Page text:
Potty training.

I have been crowned the household potty training queen. Both of Edda’s other main caregivers, Jeremy and Yvonne, are not as excited as I am about getting Edda potty trained. I think girls with Rett Syndrome who are potty trained are mostly timed-trained, which means they’ve trained their families to take them to the bathroom every 2 hours or so. We are quite badly trained, I’m pretty sure Edda could be timed trained if we could get our act together.

I’ve downgraded my definition of potty training (for now that is), I’m just hoping that I never have to change another poopy diaper ever again, I totally don’t mind the pee diapers, it’s just the poopy ones that are a PITA – literally and figuratively. They are so huge and messy and just plain difficult to deal with, I just hate it, hate it, hate it.

A few weeks ago, I had a string of 4 or 5 days, where I had good luck and every day I coordinated well with Edda where she went #2 in the potty right before bed. I don’t ask school or Yvonne to document the #2s, so sometimes it’s hard for me to tell when she went last. Edda does not give any indication that she has to go, I just put her on the toilet when I remember to and then I wait for 3-5 minutes, because that is how long it takes her to get going. (This is the reason I’m the potty queen, Jeremy doesn’t like waiting the 3-5 minutes. I’m like 3-5 minutes of just hanging playing patty cake with Edda to not change a poopy diaper? That’s a fair trade!)

Our latest triumph is what I call the “traveling poop” – where we are actually out and about and Edda gets a poop into a potty. It’s quite a scene – I use the whole handicapped stall – you’ve got the wheelchair, Edda and me and all of our crap, which means 2 winter coats, a huge purse and backpack, one diaper that has been used, one diaper that is clean and then we are wiggling around trying to not to touch anything. I’ve had this happen 3 times in the past year, once on a trans-continental flight (which was so impressive to me that I celebrated with an extra bag of Doritos), once at church and one this past Sunday at Union Station. I love the thrill of victory!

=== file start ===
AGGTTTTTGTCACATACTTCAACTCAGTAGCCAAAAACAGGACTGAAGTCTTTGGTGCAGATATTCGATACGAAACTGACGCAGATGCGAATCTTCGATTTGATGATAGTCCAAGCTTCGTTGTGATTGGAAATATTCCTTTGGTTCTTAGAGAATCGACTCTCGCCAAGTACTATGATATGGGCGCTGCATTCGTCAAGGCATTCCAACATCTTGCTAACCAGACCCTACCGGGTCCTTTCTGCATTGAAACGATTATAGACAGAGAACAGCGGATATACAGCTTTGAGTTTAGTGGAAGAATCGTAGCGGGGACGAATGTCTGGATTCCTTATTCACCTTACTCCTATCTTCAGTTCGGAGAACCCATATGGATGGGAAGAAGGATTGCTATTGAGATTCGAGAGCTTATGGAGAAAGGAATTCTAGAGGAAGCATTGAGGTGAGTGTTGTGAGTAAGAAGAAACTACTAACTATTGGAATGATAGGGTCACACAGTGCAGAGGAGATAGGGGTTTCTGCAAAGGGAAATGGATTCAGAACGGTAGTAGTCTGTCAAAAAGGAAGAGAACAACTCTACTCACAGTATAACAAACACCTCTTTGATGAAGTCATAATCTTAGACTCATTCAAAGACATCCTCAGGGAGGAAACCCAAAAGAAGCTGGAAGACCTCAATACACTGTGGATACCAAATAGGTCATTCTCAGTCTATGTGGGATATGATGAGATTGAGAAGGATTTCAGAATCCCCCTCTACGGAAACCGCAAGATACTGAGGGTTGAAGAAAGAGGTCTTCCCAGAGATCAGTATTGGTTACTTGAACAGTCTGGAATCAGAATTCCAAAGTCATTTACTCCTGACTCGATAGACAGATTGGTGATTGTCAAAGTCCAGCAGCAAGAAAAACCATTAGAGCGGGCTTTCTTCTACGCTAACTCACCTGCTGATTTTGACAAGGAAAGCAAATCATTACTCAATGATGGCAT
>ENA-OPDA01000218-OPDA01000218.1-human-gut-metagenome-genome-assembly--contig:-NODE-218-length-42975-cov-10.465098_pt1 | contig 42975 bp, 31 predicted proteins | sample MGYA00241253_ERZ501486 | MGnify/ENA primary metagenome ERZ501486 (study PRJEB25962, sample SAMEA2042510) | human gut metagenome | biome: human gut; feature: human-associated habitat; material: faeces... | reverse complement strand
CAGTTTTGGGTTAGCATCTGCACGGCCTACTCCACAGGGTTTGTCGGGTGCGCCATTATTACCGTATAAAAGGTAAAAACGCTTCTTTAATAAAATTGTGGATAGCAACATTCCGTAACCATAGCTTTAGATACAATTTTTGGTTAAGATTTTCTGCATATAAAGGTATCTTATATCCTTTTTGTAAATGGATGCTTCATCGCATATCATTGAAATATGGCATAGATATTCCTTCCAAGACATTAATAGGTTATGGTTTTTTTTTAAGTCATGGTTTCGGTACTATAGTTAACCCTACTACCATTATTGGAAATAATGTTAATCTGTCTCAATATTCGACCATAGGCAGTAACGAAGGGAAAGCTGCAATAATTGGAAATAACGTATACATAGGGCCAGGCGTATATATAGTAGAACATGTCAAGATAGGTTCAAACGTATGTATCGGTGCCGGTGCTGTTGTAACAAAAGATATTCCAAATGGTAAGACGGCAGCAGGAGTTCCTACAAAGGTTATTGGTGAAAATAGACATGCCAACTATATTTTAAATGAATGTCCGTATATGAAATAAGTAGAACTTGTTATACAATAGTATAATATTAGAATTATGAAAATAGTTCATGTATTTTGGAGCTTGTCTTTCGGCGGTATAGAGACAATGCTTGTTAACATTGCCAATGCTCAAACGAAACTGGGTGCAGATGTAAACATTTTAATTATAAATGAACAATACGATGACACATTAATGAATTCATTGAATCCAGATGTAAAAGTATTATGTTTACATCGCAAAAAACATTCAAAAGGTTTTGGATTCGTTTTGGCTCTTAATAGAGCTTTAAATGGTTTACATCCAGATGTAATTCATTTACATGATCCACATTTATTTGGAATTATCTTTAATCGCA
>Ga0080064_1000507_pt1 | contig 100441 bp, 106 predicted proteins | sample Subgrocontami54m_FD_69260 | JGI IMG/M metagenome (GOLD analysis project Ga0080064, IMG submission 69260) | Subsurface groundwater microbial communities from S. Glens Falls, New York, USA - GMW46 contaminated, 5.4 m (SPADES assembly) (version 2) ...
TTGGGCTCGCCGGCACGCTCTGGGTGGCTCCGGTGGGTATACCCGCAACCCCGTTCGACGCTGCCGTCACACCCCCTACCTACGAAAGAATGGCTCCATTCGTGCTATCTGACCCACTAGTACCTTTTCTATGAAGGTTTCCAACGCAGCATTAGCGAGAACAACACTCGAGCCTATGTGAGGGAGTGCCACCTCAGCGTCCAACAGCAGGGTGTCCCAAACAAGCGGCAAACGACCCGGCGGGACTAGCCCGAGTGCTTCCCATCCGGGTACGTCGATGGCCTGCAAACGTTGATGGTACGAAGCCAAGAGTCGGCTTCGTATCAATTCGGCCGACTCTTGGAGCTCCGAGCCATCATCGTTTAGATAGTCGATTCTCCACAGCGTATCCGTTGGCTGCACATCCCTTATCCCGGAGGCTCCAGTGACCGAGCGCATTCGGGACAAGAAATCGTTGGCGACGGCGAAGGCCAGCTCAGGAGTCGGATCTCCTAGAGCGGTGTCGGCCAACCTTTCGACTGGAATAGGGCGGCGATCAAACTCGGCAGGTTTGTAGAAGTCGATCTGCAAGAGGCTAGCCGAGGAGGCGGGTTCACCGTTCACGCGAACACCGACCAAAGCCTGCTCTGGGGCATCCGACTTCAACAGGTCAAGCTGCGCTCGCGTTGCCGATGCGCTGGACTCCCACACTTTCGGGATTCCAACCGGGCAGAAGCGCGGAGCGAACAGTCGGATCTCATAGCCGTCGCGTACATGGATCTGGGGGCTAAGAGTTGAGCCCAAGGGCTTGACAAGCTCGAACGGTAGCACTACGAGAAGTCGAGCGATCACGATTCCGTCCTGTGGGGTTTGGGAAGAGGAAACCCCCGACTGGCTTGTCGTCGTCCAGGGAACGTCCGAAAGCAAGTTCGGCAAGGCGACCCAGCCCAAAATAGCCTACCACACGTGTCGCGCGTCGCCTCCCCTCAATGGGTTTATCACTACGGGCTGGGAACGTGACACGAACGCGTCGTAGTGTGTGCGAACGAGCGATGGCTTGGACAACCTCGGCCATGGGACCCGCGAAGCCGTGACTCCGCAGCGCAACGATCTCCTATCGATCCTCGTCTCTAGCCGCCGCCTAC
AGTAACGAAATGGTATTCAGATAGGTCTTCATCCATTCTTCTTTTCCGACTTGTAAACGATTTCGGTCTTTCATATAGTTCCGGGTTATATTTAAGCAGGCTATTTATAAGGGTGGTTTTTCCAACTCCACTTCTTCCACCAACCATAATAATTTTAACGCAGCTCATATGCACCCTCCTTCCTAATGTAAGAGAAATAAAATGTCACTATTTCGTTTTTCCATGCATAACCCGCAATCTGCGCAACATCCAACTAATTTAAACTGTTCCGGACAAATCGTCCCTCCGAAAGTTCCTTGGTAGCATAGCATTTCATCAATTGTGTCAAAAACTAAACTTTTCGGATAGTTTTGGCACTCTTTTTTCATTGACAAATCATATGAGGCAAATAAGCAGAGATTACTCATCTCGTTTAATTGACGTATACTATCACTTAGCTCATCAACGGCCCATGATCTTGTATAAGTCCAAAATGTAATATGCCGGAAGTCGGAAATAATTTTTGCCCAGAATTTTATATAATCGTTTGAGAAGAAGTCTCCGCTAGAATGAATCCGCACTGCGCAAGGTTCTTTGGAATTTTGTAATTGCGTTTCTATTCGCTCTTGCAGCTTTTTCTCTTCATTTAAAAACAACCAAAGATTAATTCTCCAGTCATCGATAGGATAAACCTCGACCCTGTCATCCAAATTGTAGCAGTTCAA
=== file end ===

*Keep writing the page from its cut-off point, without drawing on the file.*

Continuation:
I don’t want to give the impression that we are getting 100% of the poops. We still sometimes find ourselves out in public places with a full diaper and a yucky public toilet stall and at home, even when I’m paying close attention, I’ll miss the signs and I’ll need to change her, but I feel like we are making progress a little bit at a time.

Go Edda!


5 thoughts on “Potty training.”

  1. ha ha ha this was a hilarious post. so graphic lol. i have NO DOUBT that you can potty train her. i have seen other Rett girls time-trained too. with SUPER results. Like weeks without ANY “accidents” Keep up the good work, Edda!

  2. I think this is remarkable and very important. I don’t think the school would mind helping out, or at least reporting what is happening. I worked with a little girl this way. It was one of my job duties, it was a part of my job description (which I loved. Not the usually secretarial stuff for me). I’m not 100% sure but I think it was in the little girls IEP for future skills. It made by the end of the year, life for the family and the class so much better. I bet the class will appreciate it and be very willing to help. This is what they are there for, to implement life skills such as this one.

  3. Keep it up! Caitlyn is some what trained these days. She actually does better at school then at home. Since she is ambulatory, she is also a little “I need to go” trained. We have a one talk button outside of the bathroom, and school has one by the classroom door. She will sometimes push it when she needs to go.

    That is great that she is only taking 3-5 minutes! We do 10, because Caitlyn has a privacy issue. She has to relax and make sure no one is watching!

    Keep up the good work! and you are not alone with cramming it all in the stall! I even carry a potty ring with me every where we go, sticking right out of the top of a bag. No shame, no shame

  4. Doris…I am SOOOOO impressed with you (and with Edda!) I have not even attempted potty training, although the school is encouraing me to start…hmmmmm maybe YOU can be MY inspiration!!!

  5. Take pride in the little victories along the way, because eventually there is an end in sight. Although Ezra’s issues were different (Aspergers rather than Rhetts) he was a solid 7-year-old before he was fully trained, but boy did I celebrate the day I could get rid of all the diapering supplies! Whoohooo! Keep up the good work, Edda!


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